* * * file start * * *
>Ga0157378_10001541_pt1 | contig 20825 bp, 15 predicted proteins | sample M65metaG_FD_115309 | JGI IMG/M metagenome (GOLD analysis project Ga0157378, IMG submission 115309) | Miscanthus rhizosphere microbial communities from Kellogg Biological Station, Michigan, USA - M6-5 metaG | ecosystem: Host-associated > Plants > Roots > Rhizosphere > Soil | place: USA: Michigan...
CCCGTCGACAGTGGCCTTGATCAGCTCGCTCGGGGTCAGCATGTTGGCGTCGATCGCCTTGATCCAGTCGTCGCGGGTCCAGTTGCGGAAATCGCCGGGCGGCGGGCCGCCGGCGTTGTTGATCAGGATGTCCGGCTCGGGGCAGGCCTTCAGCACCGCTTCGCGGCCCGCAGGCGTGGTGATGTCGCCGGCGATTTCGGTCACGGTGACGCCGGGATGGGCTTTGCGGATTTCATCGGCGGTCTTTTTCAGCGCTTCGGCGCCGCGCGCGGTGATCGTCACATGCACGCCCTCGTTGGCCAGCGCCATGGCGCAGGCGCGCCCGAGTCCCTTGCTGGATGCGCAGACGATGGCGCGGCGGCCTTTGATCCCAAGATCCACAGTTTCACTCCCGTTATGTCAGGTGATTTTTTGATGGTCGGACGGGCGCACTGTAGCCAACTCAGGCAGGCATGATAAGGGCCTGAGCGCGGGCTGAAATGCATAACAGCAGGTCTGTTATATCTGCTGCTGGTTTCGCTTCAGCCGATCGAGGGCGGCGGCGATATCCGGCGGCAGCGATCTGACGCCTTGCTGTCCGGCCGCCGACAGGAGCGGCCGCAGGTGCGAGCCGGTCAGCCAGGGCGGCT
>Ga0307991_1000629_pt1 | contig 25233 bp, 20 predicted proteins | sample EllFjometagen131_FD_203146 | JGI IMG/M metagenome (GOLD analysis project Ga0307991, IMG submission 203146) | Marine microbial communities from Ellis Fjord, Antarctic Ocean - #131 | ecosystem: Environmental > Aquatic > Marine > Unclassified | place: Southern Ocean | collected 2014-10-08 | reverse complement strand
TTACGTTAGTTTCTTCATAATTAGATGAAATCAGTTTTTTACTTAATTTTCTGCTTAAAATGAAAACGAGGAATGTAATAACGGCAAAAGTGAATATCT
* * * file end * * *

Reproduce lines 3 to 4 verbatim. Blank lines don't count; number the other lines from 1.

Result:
>Ga0307991_1000629_pt1 | contig 25233 bp, 20 predicted proteins | sample EllFjometagen131_FD_203146 | JGI IMG/M metagenome (GOLD analysis project Ga0307991, IMG submission 203146) | Marine microbial communities from Ellis Fjord, Antarctic Ocean - #131 | ecosystem: Environmental > Aquatic > Marine > Unclassified | place: Southern Ocean | collected 2014-10-08 | reverse complement strand
TTACGTTAGTTTCTTCATAATTAGATGAAATCAGTTTTTTACTTAATTTTCTGCTTAAAATGAAAACGAGGAATGTAATAACGGCAAAAGTGAATATCT